Late-night student needs should precede cost concerns

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Late-night student needs should precede cost concerns

CSUSM's current lights out policy must be changed to accomodate students.

CSUSM's current lights out policy must be changed to accomodate students.

Photo Courtesy of Cedric Lim via Pexels

CSUSM's current lights out policy must be changed to accomodate students.

Photo Courtesy of Cedric Lim via Pexels

Photo Courtesy of Cedric Lim via Pexels

CSUSM's current lights out policy must be changed to accomodate students.

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Lights-out on campus is way too conversative. 

 

That’s right, I said it: CSUSM needs to tone down their power-saving platform. 

 

I completed my undergraduate degree at my alma mater San Diego State University (SDSU), where the lights did not automatically get switched off at night. Their system allowed for all-night laboratory work for researchers and graduate students who work and study there. 

 

Keep in mind here that I’m not suggesting shunning saving power. Indeed, I know all too well just how much keeping on all the lights all the time can cost, both in terms of monetary value and pollution production. 

 

What I am suggesting here is allowing for choice; The choice to turn on or off the lights at your leisure during the wee hours. I personally never did one of those all-night work sessions during my time at SDSU but that’s because of my situation during that time. Now, with the leisure to do all-nighters as a graduate student here at CSUSM, I would love to have that choice to have the lights on. Instead, I am limited by the lights-out policy that takes effect (at least in Science Hall 1, where my laboratory is) between the hours of 11 p.m. to midnight.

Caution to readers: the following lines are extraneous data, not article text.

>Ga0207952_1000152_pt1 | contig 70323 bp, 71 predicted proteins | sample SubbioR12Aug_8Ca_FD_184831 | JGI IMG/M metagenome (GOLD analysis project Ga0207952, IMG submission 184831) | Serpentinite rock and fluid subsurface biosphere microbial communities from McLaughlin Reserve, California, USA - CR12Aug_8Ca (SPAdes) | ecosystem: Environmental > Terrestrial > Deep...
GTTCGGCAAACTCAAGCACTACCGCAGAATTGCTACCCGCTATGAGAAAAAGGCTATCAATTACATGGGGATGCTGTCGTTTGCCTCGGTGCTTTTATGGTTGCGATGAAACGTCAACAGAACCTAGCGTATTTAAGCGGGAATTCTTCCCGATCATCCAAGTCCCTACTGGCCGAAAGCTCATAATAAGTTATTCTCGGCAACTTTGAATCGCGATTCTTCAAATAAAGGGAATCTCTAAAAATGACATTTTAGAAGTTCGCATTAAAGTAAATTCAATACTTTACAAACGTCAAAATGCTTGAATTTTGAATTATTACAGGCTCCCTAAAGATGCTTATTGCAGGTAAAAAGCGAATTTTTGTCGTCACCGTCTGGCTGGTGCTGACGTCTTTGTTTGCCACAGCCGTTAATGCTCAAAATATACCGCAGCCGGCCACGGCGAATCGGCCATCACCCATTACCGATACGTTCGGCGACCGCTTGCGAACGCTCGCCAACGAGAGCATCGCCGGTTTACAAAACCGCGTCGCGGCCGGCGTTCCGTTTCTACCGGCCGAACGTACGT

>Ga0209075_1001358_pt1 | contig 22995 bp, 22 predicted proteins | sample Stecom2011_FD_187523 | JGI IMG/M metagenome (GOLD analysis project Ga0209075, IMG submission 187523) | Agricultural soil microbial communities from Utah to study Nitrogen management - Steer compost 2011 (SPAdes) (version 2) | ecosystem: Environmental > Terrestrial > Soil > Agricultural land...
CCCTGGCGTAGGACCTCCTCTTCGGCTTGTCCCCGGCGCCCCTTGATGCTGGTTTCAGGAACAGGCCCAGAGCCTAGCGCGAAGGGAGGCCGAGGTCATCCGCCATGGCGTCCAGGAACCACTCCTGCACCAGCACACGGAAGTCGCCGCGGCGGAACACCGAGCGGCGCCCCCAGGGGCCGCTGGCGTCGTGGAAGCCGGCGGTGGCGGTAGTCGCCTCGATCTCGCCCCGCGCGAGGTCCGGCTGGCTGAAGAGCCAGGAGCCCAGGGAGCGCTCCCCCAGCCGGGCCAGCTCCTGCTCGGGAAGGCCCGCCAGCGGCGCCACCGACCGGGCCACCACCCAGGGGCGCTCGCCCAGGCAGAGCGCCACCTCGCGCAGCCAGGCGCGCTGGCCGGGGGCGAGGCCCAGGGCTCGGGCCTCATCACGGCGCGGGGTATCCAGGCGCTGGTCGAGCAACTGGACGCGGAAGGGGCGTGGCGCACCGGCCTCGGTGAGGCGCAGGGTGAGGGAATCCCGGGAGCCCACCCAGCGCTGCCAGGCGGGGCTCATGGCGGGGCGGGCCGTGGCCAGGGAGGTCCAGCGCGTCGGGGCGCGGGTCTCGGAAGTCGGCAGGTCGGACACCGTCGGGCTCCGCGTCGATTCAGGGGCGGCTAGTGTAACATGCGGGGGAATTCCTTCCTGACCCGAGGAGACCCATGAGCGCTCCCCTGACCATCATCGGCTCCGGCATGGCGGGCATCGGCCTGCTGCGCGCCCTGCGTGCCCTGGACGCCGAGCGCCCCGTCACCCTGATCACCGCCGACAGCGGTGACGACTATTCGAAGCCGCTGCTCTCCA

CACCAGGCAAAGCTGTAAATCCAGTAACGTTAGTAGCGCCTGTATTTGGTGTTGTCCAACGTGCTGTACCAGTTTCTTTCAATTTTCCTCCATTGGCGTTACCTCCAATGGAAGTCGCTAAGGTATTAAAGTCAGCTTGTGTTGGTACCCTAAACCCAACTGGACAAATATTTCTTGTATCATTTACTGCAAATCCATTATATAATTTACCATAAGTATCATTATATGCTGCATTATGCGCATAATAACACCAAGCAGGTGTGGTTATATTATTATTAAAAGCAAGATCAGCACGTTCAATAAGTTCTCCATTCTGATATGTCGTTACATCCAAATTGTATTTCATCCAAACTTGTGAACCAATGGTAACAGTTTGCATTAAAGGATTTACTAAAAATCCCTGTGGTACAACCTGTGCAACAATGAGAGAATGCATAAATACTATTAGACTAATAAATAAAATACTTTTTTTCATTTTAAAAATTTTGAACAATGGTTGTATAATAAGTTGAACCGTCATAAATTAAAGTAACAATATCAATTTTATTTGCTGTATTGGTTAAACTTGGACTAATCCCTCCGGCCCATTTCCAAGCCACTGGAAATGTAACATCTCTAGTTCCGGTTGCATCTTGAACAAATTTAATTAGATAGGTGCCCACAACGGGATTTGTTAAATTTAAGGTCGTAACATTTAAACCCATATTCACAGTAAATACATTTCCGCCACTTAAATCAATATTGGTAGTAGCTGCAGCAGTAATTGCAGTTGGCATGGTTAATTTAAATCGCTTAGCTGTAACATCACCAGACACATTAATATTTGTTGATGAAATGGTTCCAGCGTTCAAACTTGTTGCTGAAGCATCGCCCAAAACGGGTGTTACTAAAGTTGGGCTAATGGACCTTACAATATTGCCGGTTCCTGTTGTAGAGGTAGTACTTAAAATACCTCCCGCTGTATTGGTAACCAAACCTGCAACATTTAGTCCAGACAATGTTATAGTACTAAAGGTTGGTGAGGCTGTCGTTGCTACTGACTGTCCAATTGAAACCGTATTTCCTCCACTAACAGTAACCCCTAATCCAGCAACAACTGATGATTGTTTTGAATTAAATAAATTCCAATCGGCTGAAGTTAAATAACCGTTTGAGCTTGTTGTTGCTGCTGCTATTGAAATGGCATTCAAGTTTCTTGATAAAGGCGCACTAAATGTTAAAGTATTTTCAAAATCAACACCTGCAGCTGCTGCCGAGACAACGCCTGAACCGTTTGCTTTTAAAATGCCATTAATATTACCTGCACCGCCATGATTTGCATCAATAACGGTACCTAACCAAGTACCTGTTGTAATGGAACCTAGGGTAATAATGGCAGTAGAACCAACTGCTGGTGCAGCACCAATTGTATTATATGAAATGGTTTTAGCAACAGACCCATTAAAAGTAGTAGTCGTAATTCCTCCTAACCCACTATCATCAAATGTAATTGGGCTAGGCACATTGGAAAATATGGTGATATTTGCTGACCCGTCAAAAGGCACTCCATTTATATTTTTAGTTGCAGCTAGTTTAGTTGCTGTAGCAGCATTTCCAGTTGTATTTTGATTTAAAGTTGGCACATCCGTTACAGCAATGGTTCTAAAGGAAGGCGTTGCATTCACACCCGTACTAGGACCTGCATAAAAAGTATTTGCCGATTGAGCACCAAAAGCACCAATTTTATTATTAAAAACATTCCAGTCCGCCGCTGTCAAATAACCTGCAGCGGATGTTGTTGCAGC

A friend of mine who was a member of my entering cohort for my graduate program once remarked that he was working at Science Hall 1 late during those hours last year when the lights suddenly cut out in his laboratory during his experiment. Thankfully, nothing urgent was ruined by the need to delay the experimental measurements he was making but, similar to my grievances, the added inconvenience definitely affected downstream timing and overall productivity. 

 

I’m sure our Department of Biological Sciences (DBS) can’t be the only one feeling the let-down.

 

Heck, even certain floors of Kellogg Library are open 24 hours a day for five days a week as part of the school’s effort to increase study spaces and resources for students who prefer to burn the midnight oil on-campus for their classes. If such an effort is possible energy-wise for the library, I think it would not be too much of a stretch to allow for the choice to turn off lights instead of total lights-out for certain buildings on campus, including the two Science Halls. 

 

As part of this work to hold the night while remaining environmentally-conscious, I also propose adding 24/5 access to the commuter lounge restrooms in the USU. I have had many a time of not being able to make it on time to catch my planned sprinter timeslot around 8 p.m. to 8:30p.m. because the only accessible restroom is in Science Hall 1 (which I have a keycard for after-hours access to). Given the fact that the last bus at Craven Circle on weekdays is 7:30 p.m., having an additional restroom (lighted, of course) at the commuter lounge would help alleviate needing to still make the long trek on-foot from Science Hall 1 to the sprinter station instead of having the convenience of the commuter lounge restrooms on the sprinter-station-proximal USU side of campus. 

 

Perhaps the other better option yet would be the North County Transit District (NCTD), which owns and operates the public transportation system of north San Diego county, adding later time slots to accommodate Breeze bus service for late-working students on campus like myself (and I’m sure many others who must drive instead of being able to ride the bus if they work during the day and must, by necessity, take night classes). 

 

Holding the night is key to increasing how much work can be done when the daylight hours just aren’t enough and I think these suggestions may help more people (including myself) than they hurt the environment or certain pocketbooks. light

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